I have been teaching Pilates for four years now, and some of my best students are very strong in their core but cannot complete a Roll Up. We have worked on modifications, used dumbbells to hold their feet down and worked on strengthening the erector spine, but nothing seems to help.
You mentioned your client’s core is very strong, but don’t forget there are other elements to this exercise that are just as important. Start by taking a fresh look at the fundamental movements incorporated in the Roll Up as well as your client’s abilities to perform them. Also, take a second look at the modifications you have chosen to help the client reach the goal. If your intention is for the student to eventually perform a Pilates exercise the way it was designed, your modified exercise should closely match the original exercise biomechanically and neurologically while also keeping the body from entering potentially injurious positions.
Full spinal flexion, spinal articulation and leg extension are very important elements in this exercise. The client must have enough length in the psoas to allow the lumbar spine to be anchored to the mat while strong abdominals complete the spinal flexion. The abs must have enough strength to maintain the flexed lumbar spine as the hip flexors bring the body into a sitting position. The hip extensors must also be engaged to oppose the hip flexors and keep the legs down on the floor in a lengthened position.
Before trying such a complex movement like the Roll Up, it’s advisable to assess your client’s ability to perform the fundamental movements separately. If a client is noticeably weak in one element, focus on strengthening this weak link until his abilities are more balanced. Once the client is able to perform all the elements successfully, then a modified Roll Up can be introduced.
Placing a weight or strap over the legs is a well known tool to assist the client in reaching a sitting position. Anchoring the feet allows the psoas to recruit more muscle fibers and contract without opposition by the leg extensors. With the psoas allowed to contract freely, the psoas has enough resultant strength to bring the trunk off the floor without the abs having to hold the spinal flexion. This is why anchoring the legs is a popular modification for those with weak abs. However, with the psoas given the mechanical advantage, it is actually even more challenging for the abs to hold spinal flexion against the pull of the overactive psoas. If the client’s abs are weak, the likelihood of the lumbar spine extending as the trunk lifts from the floor is increased, even if the client is cued to focus on the abs. This is an important thing to know, especially when working with special populations who may not tolerate this extra strain on the lower back.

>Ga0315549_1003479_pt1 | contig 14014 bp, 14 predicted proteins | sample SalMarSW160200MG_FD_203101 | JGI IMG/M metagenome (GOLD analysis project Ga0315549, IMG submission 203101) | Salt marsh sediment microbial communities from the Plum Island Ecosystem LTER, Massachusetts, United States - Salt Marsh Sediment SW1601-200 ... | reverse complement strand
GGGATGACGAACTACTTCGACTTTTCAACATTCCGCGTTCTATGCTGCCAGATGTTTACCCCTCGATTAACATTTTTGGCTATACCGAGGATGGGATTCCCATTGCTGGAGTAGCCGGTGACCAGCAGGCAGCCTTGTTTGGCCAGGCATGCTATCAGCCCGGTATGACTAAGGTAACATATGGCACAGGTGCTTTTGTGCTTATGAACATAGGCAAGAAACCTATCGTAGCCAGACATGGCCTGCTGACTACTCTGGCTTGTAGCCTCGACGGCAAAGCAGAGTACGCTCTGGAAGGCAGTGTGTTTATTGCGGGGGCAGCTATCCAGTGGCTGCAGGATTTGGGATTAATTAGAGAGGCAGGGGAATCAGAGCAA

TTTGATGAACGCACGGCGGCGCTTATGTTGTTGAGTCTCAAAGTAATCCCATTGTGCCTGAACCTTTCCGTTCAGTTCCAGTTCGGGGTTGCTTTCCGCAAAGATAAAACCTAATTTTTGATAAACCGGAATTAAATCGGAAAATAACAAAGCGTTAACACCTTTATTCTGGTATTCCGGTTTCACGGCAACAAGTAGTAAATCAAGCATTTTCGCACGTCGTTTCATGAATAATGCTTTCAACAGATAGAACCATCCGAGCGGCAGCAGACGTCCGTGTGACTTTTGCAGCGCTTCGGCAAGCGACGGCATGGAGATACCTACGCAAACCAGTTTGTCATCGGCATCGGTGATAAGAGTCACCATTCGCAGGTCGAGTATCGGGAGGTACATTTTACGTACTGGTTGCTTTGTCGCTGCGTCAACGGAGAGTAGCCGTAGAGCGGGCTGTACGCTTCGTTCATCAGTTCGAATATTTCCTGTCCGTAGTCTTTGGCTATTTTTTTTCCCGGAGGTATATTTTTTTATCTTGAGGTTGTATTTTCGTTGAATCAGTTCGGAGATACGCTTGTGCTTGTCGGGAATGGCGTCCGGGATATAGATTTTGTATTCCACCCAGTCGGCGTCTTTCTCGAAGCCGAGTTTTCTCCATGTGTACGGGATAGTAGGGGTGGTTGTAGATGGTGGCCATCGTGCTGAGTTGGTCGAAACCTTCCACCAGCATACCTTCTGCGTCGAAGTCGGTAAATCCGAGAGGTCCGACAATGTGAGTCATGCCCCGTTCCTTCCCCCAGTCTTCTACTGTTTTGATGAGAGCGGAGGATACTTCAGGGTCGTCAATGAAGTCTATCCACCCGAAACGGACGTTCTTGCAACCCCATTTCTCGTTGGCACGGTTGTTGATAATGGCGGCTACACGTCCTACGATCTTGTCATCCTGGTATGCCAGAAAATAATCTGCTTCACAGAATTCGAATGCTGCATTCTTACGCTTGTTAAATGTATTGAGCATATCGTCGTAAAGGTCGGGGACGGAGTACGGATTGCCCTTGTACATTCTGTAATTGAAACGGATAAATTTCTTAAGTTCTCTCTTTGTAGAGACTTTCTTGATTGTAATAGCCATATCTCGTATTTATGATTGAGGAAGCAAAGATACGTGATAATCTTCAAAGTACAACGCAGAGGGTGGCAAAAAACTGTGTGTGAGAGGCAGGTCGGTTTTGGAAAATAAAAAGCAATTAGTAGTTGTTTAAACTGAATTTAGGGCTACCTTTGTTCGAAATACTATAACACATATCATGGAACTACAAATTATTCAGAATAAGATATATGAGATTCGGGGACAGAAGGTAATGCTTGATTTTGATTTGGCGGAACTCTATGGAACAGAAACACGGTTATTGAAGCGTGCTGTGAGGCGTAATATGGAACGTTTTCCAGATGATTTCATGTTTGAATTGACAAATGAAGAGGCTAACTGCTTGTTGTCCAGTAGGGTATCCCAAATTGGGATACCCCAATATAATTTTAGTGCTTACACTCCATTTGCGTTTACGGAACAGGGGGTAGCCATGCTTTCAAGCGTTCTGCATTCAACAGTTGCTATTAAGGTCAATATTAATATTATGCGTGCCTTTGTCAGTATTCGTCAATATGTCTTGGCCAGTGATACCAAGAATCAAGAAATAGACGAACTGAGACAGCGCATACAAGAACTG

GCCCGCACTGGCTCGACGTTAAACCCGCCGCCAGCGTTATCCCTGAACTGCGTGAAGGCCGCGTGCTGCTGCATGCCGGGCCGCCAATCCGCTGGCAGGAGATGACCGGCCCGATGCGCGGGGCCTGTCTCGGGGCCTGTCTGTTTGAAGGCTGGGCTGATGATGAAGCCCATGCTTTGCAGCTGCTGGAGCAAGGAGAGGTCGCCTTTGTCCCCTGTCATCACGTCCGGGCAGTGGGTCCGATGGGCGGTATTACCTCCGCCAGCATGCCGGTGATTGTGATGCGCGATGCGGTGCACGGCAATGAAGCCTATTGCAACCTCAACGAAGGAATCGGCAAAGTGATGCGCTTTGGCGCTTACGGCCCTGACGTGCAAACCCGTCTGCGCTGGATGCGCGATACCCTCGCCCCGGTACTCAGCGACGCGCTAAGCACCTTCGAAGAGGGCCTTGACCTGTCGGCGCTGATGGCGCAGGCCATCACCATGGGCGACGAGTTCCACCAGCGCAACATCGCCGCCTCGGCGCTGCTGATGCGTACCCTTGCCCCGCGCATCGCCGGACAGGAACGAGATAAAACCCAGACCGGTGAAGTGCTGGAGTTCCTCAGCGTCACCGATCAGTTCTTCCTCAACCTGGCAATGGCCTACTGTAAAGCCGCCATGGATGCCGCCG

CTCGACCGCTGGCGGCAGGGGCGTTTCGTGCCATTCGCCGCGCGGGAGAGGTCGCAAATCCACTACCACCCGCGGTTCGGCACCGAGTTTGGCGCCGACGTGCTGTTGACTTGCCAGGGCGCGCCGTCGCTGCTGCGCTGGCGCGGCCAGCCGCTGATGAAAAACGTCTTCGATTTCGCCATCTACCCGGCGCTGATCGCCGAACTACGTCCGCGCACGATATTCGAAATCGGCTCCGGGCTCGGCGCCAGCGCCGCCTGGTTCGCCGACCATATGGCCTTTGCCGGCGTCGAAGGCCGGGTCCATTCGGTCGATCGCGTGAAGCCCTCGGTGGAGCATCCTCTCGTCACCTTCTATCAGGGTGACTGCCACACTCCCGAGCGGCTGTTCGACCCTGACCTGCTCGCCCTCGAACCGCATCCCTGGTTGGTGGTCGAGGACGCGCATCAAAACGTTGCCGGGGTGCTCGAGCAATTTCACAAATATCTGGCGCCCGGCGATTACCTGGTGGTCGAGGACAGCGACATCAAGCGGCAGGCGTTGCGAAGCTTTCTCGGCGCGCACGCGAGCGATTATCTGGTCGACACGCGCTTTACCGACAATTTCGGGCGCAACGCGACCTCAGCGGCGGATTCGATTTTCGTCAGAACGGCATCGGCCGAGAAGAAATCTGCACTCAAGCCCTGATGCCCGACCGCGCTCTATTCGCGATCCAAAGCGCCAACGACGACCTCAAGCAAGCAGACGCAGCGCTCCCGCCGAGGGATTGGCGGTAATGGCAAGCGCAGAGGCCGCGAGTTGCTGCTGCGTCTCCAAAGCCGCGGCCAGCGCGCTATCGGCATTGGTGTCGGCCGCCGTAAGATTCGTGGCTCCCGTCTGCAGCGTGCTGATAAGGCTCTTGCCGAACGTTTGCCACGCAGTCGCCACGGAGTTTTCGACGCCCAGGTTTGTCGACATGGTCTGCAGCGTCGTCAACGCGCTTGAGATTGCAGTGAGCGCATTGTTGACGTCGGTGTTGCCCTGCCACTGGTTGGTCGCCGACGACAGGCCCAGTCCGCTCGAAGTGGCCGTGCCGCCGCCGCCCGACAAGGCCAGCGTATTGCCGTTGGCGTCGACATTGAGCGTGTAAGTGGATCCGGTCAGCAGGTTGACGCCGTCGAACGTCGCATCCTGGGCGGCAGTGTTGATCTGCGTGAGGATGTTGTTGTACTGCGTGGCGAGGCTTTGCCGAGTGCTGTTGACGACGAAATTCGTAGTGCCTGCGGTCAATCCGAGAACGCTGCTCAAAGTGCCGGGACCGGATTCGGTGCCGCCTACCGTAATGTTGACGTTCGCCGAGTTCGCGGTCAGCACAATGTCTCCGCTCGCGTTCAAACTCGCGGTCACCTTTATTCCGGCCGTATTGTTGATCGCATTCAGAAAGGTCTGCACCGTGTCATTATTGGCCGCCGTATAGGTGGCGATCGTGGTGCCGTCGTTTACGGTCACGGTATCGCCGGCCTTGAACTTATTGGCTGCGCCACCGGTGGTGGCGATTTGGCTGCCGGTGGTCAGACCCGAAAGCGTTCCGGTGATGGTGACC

In addition, the simple act of weighting down the legs has not changed the client’s impulse to fire the hip flexors. Even though the legs can no longer leave the ground, the hip flexors are still actively trying to lift the legs, and the extensors are not actively opposing this movement. This isometric contraction of the hip flexors will actually serve to reinforce and strengthen this very different motor pattern. While no movement is inherently bad, the muscle memory that this modification creates is not the same as the desired muscle intent and biomechanics of the classic Roll Up. While your client might gain strength in certain areas, this modification will not directly lead to performing the Roll Up without the feet leaving the ground.
Fortunately, Joseph Pilates created a great apparatus to help students reach a sitting position and keep the motor pattern of the hips and the lumbar spine very similar to the Roll Up. When properly cued, using the Roll Down Bar on the Cadillac is a great way to teach the Roll Up.
If you don’t have access to a Roll Down bar, try the following exercise using a small pillow and a Theraband. Keep in mind it’s easier to roll down, so allow the client to master a controlled roll down before rolling up.
Sit on the floor holding the pillow between the knees. Loop the Theraband around the soles of flexed feet. Keeping the knees slightly bent, hold the ends of the Theraband without slack while keeping the arms straight. Anchor the scapulas. Inhale and lengthen the spine. Exhale and engage the abdominals. Squeezing the knees into the pillow, roll your pelvis and tilt your pubic bone up toward your navel. Imagine your spine as a C shape while slowly lowering yourself to the floor one vertebra at a time. At the same time, press your flexed feet into the Theraband, sliding the heels along the ground and away from you. At this point, the Theraband will be taut.
Once supine, begin the modified Roll Up with an inhale as you float the head up and look at your navel. Keep the scapula anchored. Exhale and lengthen your spine as your curl one vertebra up at a time. Keep squeezing the knees together as you lengthen the legs into the Theraband, straightening them as much as possible. Imagine your hamstrings reaching into the floor. Use the Theraband to help you roll up as your abs keep the spine flexed in a C shape. Imagine the tailbone pointing towards the back of the knees as long as possible, and keep drawing the navel in as you come to a sitting position. And don’t forget to breathe!